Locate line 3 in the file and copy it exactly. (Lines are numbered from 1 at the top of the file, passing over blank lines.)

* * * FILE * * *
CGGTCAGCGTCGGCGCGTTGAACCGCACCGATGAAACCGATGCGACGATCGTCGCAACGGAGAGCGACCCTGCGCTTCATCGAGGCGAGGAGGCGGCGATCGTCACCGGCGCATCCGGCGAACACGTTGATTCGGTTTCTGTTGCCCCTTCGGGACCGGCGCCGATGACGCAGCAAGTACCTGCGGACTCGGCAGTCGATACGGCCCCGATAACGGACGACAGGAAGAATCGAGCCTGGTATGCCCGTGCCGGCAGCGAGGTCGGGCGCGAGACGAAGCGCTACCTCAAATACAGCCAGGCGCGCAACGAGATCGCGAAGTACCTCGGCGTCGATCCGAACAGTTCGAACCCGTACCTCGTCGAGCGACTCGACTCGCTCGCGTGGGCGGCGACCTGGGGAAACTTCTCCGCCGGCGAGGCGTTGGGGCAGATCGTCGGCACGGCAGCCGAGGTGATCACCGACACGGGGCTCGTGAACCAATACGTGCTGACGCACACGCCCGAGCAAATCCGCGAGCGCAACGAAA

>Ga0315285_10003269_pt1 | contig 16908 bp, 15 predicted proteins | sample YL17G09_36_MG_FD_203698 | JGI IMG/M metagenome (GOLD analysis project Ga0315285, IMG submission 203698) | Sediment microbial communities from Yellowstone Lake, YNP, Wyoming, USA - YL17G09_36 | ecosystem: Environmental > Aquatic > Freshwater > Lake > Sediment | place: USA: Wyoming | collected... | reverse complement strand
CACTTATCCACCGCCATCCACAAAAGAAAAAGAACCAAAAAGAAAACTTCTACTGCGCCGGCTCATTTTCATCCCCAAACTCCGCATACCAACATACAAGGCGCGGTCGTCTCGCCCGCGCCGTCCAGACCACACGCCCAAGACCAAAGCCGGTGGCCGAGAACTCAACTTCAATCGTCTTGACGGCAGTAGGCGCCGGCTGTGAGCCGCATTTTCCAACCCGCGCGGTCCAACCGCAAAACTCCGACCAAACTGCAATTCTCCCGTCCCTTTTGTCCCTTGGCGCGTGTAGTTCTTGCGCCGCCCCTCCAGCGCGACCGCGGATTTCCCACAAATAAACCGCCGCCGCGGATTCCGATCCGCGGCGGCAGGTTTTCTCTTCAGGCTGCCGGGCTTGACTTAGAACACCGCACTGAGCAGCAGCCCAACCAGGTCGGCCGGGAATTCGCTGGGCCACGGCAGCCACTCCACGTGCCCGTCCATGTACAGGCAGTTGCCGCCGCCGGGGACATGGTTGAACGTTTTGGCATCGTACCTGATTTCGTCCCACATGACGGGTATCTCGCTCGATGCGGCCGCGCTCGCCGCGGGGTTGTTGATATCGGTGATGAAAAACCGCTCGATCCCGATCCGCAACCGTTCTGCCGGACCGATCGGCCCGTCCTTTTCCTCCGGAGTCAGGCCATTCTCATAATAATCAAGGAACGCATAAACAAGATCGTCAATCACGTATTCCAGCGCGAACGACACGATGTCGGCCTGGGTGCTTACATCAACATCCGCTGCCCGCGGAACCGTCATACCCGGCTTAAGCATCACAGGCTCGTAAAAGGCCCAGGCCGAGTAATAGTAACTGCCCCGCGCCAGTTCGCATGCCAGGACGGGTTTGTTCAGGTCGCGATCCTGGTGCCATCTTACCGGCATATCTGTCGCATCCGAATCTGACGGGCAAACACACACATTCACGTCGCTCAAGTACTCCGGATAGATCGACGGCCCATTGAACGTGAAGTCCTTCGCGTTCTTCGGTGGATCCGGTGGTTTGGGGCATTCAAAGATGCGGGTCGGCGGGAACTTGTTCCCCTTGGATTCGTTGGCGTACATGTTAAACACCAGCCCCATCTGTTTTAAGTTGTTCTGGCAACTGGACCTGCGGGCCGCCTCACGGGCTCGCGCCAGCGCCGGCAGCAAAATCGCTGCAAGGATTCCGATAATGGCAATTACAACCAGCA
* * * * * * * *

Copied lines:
CACTTATCCACCGCCATCCACAAAAGAAAAAGAACCAAAAAGAAAACTTCTACTGCGCCGGCTCATTTTCATCCCCAAACTCCGCATACCAACATACAAGGCGCGGTCGTCTCGCCCGCGCCGTCCAGACCACACGCCCAAGACCAAAGCCGGTGGCCGAGAACTCAACTTCAATCGTCTTGACGGCAGTAGGCGCCGGCTGTGAGCCGCATTTTCCAACCCGCGCGGTCCAACCGCAAAACTCCGACCAAACTGCAATTCTCCCGTCCCTTTTGTCCCTTGGCGCGTGTAGTTCTTGCGCCGCCCCTCCAGCGCGACCGCGGATTTCCCACAAATAAACCGCCGCCGCGGATTCCGATCCGCGGCGGCAGGTTTTCTCTTCAGGCTGCCGGGCTTGACTTAGAACACCGCACTGAGCAGCAGCCCAACCAGGTCGGCCGGGAATTCGCTGGGCCACGGCAGCCACTCCACGTGCCCGTCCATGTACAGGCAGTTGCCGCCGCCGGGGACATGGTTGAACGTTTTGGCATCGTACCTGATTTCGTCCCACATGACGGGTATCTCGCTCGATGCGGCCGCGCTCGCCGCGGGGTTGTTGATATCGGTGATGAAAAACCGCTCGATCCCGATCCGCAACCGTTCTGCCGGACCGATCGGCCCGTCCTTTTCCTCCGGAGTCAGGCCATTCTCATAATAATCAAGGAACGCATAAACAAGATCGTCAATCACGTATTCCAGCGCGAACGACACGATGTCGGCCTGGGTGCTTACATCAACATCCGCTGCCCGCGGAACCGTCATACCCGGCTTAAGCATCACAGGCTCGTAAAAGGCCCAGGCCGAGTAATAGTAACTGCCCCGCGCCAGTTCGCATGCCAGGACGGGTTTGTTCAGGTCGCGATCCTGGTGCCATCTTACCGGCATATCTGTCGCATCCGAATCTGACGGGCAAACACACACATTCACGTCGCTCAAGTACTCCGGATAGATCGACGGCCCATTGAACGTGAAGTCCTTCGCGTTCTTCGGTGGATCCGGTGGTTTGGGGCATTCAAAGATGCGGGTCGGCGGGAACTTGTTCCCCTTGGATTCGTTGGCGTACATGTTAAACACCAGCCCCATCTGTTTTAAGTTGTTCTGGCAACTGGACCTGCGGGCCGCCTCACGGGCTCGCGCCAGCGCCGGCAGCAAAATCGCTGCAAGGATTCCGATAATGGCAATTACAACCAGCA